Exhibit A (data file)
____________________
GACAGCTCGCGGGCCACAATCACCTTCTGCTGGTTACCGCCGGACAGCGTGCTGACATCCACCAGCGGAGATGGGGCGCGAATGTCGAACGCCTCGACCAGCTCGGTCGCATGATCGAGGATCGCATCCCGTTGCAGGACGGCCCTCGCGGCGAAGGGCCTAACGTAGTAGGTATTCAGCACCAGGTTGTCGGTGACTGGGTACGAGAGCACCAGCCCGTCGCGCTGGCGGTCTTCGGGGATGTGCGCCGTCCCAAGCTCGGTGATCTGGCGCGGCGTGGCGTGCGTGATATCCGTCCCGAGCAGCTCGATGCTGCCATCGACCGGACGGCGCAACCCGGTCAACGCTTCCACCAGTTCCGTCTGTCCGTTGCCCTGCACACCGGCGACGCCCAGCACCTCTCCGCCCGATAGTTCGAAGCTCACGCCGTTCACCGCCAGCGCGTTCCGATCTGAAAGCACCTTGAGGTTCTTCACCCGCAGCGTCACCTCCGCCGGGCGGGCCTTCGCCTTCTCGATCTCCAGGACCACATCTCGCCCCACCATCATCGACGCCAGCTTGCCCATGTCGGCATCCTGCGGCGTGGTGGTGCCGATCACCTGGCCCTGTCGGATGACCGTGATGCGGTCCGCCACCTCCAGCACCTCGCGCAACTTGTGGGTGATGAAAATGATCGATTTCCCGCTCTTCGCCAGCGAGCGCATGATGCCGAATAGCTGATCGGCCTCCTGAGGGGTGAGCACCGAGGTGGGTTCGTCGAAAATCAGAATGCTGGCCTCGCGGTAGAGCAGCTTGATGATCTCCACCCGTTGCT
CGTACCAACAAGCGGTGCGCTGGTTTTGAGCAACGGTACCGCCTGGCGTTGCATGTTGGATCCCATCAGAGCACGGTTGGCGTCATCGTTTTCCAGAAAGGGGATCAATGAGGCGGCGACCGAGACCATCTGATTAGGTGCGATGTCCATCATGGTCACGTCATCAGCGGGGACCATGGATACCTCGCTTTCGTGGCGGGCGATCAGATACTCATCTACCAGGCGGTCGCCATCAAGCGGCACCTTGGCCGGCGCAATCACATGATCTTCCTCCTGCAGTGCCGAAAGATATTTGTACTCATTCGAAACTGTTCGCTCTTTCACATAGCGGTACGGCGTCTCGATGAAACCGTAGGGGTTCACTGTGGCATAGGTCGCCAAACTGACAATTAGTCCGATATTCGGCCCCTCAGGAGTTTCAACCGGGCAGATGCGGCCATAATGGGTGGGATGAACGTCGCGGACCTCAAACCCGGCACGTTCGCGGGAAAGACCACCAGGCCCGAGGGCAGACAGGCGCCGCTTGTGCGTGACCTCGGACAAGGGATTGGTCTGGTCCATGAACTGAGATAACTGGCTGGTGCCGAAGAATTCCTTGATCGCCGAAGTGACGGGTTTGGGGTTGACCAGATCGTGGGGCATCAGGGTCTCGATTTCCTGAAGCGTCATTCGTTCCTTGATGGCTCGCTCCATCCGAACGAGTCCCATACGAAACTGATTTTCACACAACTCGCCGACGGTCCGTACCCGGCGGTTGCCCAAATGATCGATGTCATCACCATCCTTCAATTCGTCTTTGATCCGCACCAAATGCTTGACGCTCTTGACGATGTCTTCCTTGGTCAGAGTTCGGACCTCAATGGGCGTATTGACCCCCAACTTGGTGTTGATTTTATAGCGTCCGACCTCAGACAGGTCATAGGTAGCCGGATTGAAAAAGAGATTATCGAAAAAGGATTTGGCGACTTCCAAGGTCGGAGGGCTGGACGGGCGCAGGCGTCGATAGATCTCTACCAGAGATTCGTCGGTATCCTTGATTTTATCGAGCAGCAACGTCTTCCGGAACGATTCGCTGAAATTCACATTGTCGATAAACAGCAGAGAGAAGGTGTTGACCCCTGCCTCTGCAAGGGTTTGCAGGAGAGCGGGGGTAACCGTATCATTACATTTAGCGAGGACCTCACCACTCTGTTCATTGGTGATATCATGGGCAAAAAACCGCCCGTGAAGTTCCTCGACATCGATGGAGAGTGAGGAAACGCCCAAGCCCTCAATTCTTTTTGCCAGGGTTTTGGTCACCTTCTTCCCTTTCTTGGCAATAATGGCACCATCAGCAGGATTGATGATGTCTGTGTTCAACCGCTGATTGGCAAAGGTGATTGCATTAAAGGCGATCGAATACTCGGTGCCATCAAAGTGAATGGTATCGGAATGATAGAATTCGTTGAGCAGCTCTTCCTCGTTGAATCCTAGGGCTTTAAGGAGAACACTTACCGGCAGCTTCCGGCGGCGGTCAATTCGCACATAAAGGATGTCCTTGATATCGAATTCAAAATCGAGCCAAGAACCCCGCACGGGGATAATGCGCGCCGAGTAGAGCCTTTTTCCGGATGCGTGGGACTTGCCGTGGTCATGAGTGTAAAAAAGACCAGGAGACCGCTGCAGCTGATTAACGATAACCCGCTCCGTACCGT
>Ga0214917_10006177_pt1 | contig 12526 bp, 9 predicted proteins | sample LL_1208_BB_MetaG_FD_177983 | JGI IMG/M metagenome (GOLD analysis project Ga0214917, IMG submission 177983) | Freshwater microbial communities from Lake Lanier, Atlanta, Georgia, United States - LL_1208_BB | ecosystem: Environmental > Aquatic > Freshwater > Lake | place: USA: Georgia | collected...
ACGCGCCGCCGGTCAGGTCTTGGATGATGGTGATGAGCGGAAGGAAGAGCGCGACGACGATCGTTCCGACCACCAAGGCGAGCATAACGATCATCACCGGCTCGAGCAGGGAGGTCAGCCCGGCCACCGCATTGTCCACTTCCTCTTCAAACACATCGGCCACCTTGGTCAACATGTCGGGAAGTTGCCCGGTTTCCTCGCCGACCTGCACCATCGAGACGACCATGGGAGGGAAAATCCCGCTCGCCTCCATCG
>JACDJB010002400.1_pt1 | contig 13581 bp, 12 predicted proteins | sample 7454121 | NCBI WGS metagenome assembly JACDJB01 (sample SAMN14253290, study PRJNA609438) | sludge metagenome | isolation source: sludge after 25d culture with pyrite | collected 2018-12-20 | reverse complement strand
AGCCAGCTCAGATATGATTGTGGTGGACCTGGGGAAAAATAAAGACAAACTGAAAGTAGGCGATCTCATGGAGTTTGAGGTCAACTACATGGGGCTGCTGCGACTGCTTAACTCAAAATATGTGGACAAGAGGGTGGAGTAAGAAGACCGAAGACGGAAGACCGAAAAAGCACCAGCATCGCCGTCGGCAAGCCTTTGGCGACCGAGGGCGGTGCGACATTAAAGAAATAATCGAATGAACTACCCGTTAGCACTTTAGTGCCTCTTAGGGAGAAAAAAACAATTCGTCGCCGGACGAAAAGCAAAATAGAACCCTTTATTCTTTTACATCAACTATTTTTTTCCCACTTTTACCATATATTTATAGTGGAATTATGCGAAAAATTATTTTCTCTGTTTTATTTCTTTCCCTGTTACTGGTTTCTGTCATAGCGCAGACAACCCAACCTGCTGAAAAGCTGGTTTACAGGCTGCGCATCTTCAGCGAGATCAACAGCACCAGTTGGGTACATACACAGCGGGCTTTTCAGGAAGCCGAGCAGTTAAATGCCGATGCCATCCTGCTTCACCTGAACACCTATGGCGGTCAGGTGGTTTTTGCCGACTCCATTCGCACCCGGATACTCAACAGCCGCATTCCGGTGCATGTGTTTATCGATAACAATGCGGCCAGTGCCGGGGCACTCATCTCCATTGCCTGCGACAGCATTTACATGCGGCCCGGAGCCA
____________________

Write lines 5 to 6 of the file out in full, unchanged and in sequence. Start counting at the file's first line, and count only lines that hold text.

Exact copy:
>JACDJB010002400.1_pt1 | contig 13581 bp, 12 predicted proteins | sample 7454121 | NCBI WGS metagenome assembly JACDJB01 (sample SAMN14253290, study PRJNA609438) | sludge metagenome | isolation source: sludge after 25d culture with pyrite | collected 2018-12-20 | reverse complement strand
AGCCAGCTCAGATATGATTGTGGTGGACCTGGGGAAAAATAAAGACAAACTGAAAGTAGGCGATCTCATGGAGTTTGAGGTCAACTACATGGGGCTGCTGCGACTGCTTAACTCAAAATATGTGGACAAGAGGGTGGAGTAAGAAGACCGAAGACGGAAGACCGAAAAAGCACCAGCATCGCCGTCGGCAAGCCTTTGGCGACCGAGGGCGGTGCGACATTAAAGAAATAATCGAATGAACTACCCGTTAGCACTTTAGTGCCTCTTAGGGAGAAAAAAACAATTCGTCGCCGGACGAAAAGCAAAATAGAACCCTTTATTCTTTTACATCAACTATTTTTTTCCCACTTTTACCATATATTTATAGTGGAATTATGCGAAAAATTATTTTCTCTGTTTTATTTCTTTCCCTGTTACTGGTTTCTGTCATAGCGCAGACAACCCAACCTGCTGAAAAGCTGGTTTACAGGCTGCGCATCTTCAGCGAGATCAACAGCACCAGTTGGGTACATACACAGCGGGCTTTTCAGGAAGCCGAGCAGTTAAATGCCGATGCCATCCTGCTTCACCTGAACACCTATGGCGGTCAGGTGGTTTTTGCCGACTCCATTCGCACCCGGATACTCAACAGCCGCATTCCGGTGCATGTGTTTATCGATAACAATGCGGCCAGTGCCGGGGCACTCATCTCCATTGCCTGCGACAGCATTTACATGCGGCCCGGAGCCA